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Example Walkthrough

Let's illustrate the solution with a smaller example, where n is 32. Our goal is to count numbers with repeated digits within the range [1, 32].

The combinatorial approach begins by counting the complement, that is, numbers with unique digits. Here's a breakdown of what the depth-first search (DFS) would look like:

  1. Extract the digits of n, which yields the list [3, 2].
  2. Start the DFS algorithm from the most significant digit. In this case, it's 3 hence the positions would be considered from 2 down to 0.
  3. The mask initially is 0, meaning no digits have been used, lead is True, and limit is True.
  4. At position 2, we have digits from 1 to 3 as choices (since with the limit, we can't go beyond 3).
    • Picking 1, the next recursive call will have pos set to 1, mask updated with digit 1, lead False and limit False (as we are not limited by n anymore).
    • Picking 2, on the other hand, would have similar updates to the next recursive call, but with mask updated for digit 2.
    • Picking 3 will proceed but now the limit remains True.
  5. At position 1, with choices 0 to 9 for the other cases, but up to 2 if limit is True. Picking a number already reflected in the mask is avoided, which eliminates the chance of repeated digits.
    • For example, with 3 picked first and the limit is still True, the choices would only be 0 to 2 and since 3 is in the mask, it would not be chosen again.
    • If we had started with 1 or 2 at the first position, the final digit could freely be anything from 0 to 9 (excluding the starting digit).
  6. The DFS continues recursively, generating all possible unique digit numbers till the pos is less than 0.
  7. At that point, if the lead is False, the algorithm increments the count by 1.

Let's roughly calculate the unique-digit numbers:

  • Starting with 1: The second digit can be any of 0, 2, or 3, giving us 3 more unique-digit numbers (namely 10, 12, 13).
  • Starting with 2: The second digit options are 0, 1, or 3, yielding another 3 (namely 20, 21, 23).
  • Starting with 3: The second digit can only be 0 or 1 because of the limit, yielding 2 (namely 30, 31).

This sums up to 8 unique digit numbers between 1 and 32 using our DFS and combinatorial rules. Now, we subtract this number from 32 to get the number of non-unique digit numbers, which is 32 - 8 = 24.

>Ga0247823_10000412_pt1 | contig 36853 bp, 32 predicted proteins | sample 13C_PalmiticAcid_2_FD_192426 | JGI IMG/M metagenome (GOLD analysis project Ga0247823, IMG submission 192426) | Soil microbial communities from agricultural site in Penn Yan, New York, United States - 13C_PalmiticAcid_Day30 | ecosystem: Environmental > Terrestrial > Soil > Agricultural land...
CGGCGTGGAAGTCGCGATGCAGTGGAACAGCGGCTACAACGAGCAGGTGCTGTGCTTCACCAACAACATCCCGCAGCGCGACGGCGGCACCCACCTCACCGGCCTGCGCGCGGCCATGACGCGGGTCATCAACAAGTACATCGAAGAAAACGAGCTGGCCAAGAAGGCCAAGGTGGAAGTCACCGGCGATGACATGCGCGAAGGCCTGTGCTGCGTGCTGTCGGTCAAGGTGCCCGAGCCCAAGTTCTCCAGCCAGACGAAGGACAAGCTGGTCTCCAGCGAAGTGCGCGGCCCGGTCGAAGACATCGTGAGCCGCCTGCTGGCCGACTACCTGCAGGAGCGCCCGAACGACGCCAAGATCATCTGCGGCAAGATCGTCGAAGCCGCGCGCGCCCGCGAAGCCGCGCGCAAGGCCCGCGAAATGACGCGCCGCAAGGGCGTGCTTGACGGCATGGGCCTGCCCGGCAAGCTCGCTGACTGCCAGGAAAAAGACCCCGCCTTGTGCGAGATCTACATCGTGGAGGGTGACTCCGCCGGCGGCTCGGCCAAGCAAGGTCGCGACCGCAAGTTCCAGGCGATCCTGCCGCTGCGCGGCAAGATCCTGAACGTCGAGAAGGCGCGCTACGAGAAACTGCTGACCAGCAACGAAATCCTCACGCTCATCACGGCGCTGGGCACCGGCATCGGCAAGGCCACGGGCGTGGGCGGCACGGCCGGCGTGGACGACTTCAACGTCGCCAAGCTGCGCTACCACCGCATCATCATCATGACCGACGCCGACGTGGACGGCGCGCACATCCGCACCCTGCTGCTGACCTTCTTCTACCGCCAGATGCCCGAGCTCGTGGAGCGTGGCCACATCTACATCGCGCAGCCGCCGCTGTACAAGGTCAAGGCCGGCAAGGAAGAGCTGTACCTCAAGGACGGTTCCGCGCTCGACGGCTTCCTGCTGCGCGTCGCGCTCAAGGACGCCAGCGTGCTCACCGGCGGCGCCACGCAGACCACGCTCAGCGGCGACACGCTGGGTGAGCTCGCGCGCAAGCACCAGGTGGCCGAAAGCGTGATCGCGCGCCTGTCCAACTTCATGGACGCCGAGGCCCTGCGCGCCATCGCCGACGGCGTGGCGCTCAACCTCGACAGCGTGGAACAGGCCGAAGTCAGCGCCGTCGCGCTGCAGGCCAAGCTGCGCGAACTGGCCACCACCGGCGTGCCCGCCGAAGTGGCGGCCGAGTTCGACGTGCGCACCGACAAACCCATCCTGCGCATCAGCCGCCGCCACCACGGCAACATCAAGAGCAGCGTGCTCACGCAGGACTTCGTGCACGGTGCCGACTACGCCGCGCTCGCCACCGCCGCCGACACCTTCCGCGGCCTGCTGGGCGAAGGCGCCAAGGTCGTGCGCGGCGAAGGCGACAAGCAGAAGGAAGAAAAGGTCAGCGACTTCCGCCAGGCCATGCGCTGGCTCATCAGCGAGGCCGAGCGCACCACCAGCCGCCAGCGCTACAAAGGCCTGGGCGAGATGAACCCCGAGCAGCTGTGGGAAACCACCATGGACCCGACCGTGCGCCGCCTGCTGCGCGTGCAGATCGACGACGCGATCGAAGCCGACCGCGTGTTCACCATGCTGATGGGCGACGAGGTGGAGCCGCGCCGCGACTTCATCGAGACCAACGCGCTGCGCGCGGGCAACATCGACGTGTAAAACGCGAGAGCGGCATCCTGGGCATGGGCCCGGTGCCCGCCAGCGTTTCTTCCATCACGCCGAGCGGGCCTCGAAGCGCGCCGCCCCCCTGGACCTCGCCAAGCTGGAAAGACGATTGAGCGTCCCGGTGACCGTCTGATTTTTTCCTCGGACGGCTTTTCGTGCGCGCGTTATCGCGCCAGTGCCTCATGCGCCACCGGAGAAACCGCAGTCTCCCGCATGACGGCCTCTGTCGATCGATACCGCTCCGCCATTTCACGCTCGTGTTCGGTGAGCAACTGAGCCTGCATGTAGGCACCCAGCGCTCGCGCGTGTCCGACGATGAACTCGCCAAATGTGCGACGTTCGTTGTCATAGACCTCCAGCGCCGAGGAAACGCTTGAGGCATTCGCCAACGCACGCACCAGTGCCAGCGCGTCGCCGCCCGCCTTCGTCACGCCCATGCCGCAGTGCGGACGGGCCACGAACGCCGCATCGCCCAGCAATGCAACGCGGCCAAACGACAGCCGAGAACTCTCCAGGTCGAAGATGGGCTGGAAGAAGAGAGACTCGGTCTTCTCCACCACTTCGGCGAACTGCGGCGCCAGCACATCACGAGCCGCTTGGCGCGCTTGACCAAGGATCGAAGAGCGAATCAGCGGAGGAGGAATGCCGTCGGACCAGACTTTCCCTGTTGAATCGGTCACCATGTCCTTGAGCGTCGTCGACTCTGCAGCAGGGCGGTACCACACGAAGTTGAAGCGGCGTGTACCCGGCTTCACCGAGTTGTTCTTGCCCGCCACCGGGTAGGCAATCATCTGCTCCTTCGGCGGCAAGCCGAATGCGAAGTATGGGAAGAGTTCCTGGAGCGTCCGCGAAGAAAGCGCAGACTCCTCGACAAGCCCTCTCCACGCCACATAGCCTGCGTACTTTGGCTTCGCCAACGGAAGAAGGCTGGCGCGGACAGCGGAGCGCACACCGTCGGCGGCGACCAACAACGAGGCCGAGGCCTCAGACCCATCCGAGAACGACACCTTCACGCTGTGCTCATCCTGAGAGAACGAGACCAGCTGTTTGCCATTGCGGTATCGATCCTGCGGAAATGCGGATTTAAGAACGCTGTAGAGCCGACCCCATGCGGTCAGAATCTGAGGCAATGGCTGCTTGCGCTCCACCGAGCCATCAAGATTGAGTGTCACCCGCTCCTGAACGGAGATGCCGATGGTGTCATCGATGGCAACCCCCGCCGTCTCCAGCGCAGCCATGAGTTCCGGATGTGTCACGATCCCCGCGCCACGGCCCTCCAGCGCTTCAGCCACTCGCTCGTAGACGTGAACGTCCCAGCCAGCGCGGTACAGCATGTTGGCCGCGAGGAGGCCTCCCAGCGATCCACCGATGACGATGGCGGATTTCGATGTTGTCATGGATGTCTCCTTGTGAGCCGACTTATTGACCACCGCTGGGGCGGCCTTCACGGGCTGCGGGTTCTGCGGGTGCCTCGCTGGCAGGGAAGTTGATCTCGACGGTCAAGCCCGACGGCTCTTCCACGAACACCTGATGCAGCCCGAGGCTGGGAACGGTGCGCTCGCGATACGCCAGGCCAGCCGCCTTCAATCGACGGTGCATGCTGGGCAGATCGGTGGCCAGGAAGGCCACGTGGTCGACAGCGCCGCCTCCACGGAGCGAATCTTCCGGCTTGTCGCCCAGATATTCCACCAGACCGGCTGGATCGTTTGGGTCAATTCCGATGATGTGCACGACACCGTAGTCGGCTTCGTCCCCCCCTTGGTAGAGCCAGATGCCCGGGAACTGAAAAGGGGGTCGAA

Thus, there are 24 numbers within [1, 32] with at least one repeated digit (although for this small n, we can easily verify this by direct enumeration). This example simplified the explanation of the algorithm's logic, specifically the DFS, the use of a mask to handle previously used digits, and the significance of limit to remain within bounds. For larger values of n, the actual implementation would leverage memoization to avoid recomputation of intermediate results.

Solution Implementation

1from functools import cache
2
3class Solution:
4    def numDupDigitsAtMostN(self, n: int) -> int:
5        # Count unique digits numbers up to n
6        return n - self.count_unique_digits_up_to_n(n)
7
8    def count_unique_digits_up_to_n(self, n: int) -> int:
9        # Depth-first search function to count numbers with unique digits.
10        @cache
11        def dfs(position: int, mask: int, is_leading_zero: bool, is_limit: bool) -> int:
12            # Base case: if all digits have been processed, return 1 if any non-lead zero has been placed, otherwise 0.
13            if position < 0:
14                return 0 if is_leading_zero else 1
15
16            # Calculate the upper digit based on the limit flag.
17            upper_digit = digits[position] if is_limit else 9
18            count = 0
19
20            # Iterate through digit options for the current position.
21            for digit in range(upper_digit + 1):
22                # Skip this digit if it has already appeared.
23                if mask >> digit & 1:
24                    continue
25
26                # Handle the case of leading zeros
27                if digit == 0 and is_leading_zero:
28                    count += dfs(position - 1, mask, is_leading_zero, is_limit and digit == upper_digit)
29                # Handle other digits
30                else:
31                    count += dfs(position - 1, mask | 1 << digit, False, is_limit and digit == upper_digit)
32            return count
33
34        # Convert the number to list of digits for easier handling.
35        digits = []
36        while n > 0:
37            digits.append(n % 10)
38            n //= 10
39        digits = digits[::-1]  # Reverse to have digits in correct order.
40
41        # Start DFS from the highest place value, with no digits used, leading zeros allowed, and limiting to the upper bound.
42        return dfs(len(digits) - 1, 0, True, True)